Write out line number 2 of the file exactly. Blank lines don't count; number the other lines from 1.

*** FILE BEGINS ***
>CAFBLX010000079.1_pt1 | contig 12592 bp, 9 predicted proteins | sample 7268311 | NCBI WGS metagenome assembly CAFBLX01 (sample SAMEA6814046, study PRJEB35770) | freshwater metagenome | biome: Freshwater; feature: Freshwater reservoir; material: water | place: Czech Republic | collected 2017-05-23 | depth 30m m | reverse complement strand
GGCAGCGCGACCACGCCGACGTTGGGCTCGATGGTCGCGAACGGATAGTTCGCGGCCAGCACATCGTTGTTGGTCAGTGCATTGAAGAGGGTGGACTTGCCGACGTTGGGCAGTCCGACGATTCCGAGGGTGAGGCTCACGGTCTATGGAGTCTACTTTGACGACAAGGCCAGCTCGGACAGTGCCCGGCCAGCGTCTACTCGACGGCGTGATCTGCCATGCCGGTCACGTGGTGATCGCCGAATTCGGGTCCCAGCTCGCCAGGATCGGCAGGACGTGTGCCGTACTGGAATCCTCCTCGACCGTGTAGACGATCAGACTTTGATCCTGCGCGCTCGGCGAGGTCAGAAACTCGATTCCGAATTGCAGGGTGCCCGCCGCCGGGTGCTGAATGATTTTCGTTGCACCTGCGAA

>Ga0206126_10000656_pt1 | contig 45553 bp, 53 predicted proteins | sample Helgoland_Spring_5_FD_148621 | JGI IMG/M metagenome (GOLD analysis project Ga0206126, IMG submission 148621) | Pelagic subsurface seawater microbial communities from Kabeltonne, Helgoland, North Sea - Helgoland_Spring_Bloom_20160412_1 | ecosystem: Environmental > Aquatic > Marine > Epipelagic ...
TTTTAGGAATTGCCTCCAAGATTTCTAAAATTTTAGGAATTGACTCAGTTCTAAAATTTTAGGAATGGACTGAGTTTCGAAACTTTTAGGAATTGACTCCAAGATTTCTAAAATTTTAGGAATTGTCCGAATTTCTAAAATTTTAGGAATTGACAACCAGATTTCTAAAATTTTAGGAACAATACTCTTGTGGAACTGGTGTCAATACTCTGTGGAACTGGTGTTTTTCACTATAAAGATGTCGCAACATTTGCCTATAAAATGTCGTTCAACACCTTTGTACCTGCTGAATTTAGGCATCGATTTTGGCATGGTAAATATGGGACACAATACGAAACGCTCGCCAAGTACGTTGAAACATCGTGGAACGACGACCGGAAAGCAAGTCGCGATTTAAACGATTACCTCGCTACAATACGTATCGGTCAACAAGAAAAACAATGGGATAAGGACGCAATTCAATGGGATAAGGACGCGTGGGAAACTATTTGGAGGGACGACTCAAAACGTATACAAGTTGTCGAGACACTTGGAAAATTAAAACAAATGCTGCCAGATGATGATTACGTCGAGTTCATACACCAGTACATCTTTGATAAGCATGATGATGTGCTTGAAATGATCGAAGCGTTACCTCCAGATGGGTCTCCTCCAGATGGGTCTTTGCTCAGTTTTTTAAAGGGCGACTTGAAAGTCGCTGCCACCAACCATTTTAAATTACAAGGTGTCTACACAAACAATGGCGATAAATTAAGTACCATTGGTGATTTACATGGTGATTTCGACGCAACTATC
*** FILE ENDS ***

GGCAGCGCGACCACGCCGACGTTGGGCTCGATGGTCGCGAACGGATAGTTCGCGGCCAGCACATCGTTGTTGGTCAGTGCATTGAAGAGGGTGGACTTGCCGACGTTGGGCAGTCCGACGATTCCGAGGGTGAGGCTCACGGTCTATGGAGTCTACTTTGACGACAAGGCCAGCTCGGACAGTGCCCGGCCAGCGTCTACTCGACGGCGTGATCTGCCATGCCGGTCACGTGGTGATCGCCGAATTCGGGTCCCAGCTCGCCAGGATCGGCAGGACGTGTGCCGTACTGGAATCCTCCTCGACCGTGTAGACGATCAGACTTTGATCCTGCGCGCTCGGCGAGGTCAGAAACTCGATTCCGAATTGCAGGGTGCCCGCCGCCGGGTGCTGAATGATTTTCGTTGCACCTGCGAA